📚 Good Friday morning. Controversy doesn't always sell: Jill Abramson, former N.Y. Times executive editor, sold just over 2,800 copies of "Merchants of Truth" in the book's first week, according to NPD BookScan, which tracks 85% of the print market. (AP)
President Trump liked the idea of declaring a national emergency because it's the maximalist, most dramatic option, Axios' Jonathan Swan reports:
Examples of Trump's maximalist impulse include:
Months in the making: Last summer, Trump told Mick Mulvaney — then White House budget director, now chief of staff — to find him money to pay for the wall without going to Congress.
The reason some staff pushed back against the emergency was that they knew it would result in immediate court action (it obviously still will), and because they knew the backlash it would spur on Capitol Hill.
Be smart: Trump makes big decisions substantially through the lens of: "What can I sell to my people?"
Where President Trump plans to find additional wall funding, according to an outline the White House provided to Axios:
The White House makes this case that a national emergency "is a lawful, constrained use of Presidential power":
Illustration: Aïda Amer/Axios
Amazon's retreat from Queens reveals the dynamics of a new power game: Giant tech companies play as equals with governments, with massive influence over economies and communities, Axios' Scott Rosenberg and Ina Fried report.
How it works ... Amazon gave us a glimpse into the new playbook of how a tech company, functioning like a quasi-state, can flex its power:
Leaping to conclusions about who came out on top is a mistake:
Another way to play the game:
Apple said a year ago it was looking at a spot outside of California and Texas in which to expand. It decided instead to expand in Austin, pledging to invest $1 billion there.
Google announced last year a major expansion in New York, spending $2.4 billion to acquire Chelsea Market and then, in December, announcing a further $1 billion investment.
William Pelham Barr is sworn in yesterday as 85th attorney general of the United States, by U.S. Supreme Court Chief Justice John Roberts.
"Travis Kalanick is secretly ramping up his first big venture after being pushed out as head of Uber, raiding his old company for staff as part of a multimillion-dollar plan to build a worldwide network of food delivery kitchens," the Financial Times' Tim Bradshaw and Shannon Bond report (subscription):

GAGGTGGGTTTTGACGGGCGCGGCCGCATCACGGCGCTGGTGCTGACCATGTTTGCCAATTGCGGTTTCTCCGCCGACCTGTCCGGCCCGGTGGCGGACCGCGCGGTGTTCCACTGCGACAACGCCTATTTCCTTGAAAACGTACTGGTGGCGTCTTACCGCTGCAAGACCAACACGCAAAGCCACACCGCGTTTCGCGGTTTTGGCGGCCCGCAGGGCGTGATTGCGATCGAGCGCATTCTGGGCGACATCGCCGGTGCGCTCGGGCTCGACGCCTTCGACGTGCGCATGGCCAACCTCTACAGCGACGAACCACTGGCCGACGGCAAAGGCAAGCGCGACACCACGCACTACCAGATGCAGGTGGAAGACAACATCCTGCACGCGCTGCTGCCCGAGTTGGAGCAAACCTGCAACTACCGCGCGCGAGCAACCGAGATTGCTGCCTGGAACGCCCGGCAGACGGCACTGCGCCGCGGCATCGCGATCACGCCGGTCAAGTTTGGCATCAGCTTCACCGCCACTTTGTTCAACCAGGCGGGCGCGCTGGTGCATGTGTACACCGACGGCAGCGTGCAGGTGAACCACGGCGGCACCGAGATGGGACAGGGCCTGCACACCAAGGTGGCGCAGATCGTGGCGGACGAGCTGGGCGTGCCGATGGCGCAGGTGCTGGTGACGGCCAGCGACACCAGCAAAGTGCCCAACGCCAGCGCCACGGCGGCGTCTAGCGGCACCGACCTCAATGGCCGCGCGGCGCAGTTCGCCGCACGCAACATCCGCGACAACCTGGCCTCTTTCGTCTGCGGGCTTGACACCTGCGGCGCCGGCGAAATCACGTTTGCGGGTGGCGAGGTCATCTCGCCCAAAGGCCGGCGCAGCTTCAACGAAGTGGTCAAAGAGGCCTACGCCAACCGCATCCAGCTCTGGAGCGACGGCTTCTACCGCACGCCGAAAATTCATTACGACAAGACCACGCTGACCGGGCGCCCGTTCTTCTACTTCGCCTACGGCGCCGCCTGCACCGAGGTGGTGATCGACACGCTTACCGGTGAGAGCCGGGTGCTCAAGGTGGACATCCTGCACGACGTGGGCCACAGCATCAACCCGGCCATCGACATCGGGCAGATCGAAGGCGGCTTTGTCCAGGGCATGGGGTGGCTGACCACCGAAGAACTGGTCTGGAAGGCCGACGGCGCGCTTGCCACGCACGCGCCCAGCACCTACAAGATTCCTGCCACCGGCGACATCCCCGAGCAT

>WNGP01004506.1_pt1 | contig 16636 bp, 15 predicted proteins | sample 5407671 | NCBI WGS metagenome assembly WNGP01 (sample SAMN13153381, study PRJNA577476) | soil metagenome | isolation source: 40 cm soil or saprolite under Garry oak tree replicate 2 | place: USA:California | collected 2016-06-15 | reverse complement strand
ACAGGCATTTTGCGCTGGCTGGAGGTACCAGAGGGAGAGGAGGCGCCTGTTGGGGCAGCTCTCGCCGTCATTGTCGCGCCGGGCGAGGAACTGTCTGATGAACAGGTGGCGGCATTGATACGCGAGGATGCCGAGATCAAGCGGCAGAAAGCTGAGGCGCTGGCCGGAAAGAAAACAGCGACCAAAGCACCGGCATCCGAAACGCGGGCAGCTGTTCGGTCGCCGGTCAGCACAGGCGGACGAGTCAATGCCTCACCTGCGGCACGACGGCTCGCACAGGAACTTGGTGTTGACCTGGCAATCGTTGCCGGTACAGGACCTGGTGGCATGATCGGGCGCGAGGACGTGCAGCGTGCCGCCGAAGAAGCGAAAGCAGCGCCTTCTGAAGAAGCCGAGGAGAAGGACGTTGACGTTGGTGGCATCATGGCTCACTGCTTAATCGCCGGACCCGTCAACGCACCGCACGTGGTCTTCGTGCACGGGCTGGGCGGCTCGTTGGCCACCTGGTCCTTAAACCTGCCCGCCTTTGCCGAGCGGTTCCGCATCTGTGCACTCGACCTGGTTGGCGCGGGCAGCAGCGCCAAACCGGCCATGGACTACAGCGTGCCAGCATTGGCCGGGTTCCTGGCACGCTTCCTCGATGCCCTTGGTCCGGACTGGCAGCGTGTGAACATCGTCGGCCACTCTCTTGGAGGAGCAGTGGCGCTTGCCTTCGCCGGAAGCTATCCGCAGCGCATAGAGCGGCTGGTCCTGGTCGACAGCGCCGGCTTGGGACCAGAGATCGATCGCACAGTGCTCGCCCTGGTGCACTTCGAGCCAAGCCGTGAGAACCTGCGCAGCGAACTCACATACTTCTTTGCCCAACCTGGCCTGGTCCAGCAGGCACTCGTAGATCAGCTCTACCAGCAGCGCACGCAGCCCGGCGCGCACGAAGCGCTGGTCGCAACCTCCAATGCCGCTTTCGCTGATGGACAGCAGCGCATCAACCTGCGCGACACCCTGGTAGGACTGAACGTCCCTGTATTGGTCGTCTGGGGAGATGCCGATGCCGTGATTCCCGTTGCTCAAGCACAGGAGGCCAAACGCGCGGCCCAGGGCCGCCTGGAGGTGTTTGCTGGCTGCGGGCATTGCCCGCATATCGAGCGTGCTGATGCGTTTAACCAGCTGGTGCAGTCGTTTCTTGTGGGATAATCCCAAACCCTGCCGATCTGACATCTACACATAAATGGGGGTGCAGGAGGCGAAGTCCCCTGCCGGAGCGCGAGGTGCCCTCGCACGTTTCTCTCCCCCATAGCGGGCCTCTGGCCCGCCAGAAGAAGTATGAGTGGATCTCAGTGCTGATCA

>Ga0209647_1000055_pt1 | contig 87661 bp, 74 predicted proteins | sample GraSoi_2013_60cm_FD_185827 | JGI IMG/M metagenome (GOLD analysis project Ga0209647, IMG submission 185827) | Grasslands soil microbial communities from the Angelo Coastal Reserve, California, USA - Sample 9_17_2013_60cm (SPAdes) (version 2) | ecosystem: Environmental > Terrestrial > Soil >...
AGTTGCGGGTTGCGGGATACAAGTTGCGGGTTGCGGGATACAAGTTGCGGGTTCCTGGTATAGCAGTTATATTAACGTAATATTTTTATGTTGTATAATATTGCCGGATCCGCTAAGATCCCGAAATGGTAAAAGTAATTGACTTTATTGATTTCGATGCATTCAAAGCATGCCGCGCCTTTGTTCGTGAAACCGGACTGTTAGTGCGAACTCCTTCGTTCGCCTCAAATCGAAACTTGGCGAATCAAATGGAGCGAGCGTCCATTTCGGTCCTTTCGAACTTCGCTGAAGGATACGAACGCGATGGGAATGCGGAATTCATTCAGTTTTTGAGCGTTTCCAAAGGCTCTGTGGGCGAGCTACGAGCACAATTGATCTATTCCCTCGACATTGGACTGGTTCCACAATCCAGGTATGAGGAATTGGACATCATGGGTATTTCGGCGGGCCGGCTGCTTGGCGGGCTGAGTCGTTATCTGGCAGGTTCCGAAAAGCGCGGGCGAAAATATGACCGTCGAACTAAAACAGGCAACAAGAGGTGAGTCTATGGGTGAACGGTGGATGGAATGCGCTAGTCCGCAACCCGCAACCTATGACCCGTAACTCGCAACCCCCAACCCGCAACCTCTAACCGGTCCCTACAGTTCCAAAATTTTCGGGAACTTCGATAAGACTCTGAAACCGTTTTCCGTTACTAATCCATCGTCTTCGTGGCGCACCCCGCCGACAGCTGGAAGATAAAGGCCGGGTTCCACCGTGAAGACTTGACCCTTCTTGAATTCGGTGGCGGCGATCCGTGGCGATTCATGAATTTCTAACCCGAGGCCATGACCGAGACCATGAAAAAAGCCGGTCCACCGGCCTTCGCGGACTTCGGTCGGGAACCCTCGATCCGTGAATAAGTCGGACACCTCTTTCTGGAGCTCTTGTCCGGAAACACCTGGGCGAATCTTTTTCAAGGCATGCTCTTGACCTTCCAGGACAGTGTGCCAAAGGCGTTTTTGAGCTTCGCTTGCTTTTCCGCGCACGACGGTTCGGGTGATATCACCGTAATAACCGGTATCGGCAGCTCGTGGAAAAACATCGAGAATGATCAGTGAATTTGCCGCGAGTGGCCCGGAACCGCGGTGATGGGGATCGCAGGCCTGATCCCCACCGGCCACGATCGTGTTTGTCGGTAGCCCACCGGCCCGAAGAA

"Kalanick is hoping to tap into a trend that has sparked huge growth at Uber Eats and other food delivery services."
The first two Democratic presidential debates will each have two heats, with room for a total of 20 candidates who meet certain polling or grassroots fundraising thresholds, AP's Bill Barrow reports:
"Candidates can qualify by reaching 1% support in at least three national or early primary state polls," per AP.
Terry McAuliffe remembered the "Operator 1" calls from the days when President Bill Clinton would ring him at 1 a.m.
McAuliffe — who tells the story in his book coming July 16, "Beyond Charlottesville: Taking a Stand Against White Nationalism" — was about to give a press conference. Trump, who was at his club in Bedminster, N.J., was also about to speak. McAuliffe told the president to go first, and said he'd wait.
The book, from the Thomas Dunne Books imprint of St. Martin’s Press, is — sadly — newly relevant after the blackface controversy in the government he left behind. Gov. Ralph Northam was lieutenant governor under McAuliffe.
Andrew Tyndall's Tyndall Report each year compiles a list of the "Most Heavily-Used Reporters" (anchors excluded) on the weekday nightly newscasts. Andrew gave Axios a preview of his list for 2018:
Bipartisanship is tough to come by inside Congress, but two formerly powerful House members are finding it on the outside.
Former congressmen Bill Shuster of Pennsylvania and Joe Crowley of New York, who have known each other for about 20 years, plan to work together in lobbying and government-relations.
The former congressmen are open to joining a firm, or starting their own.
Nine days before show time, there's a full-on revolt over the Oscars, AP film writers Jake Coyle and Lindsey Bahr report:
Why it matters: "After years of #OscarSoWhite backlash, one infamous envelope mix-up and the reckoning that followed the expulsion of Harvey Weinstein from the academy, this year's Academy Awards drama has been self-inflicted."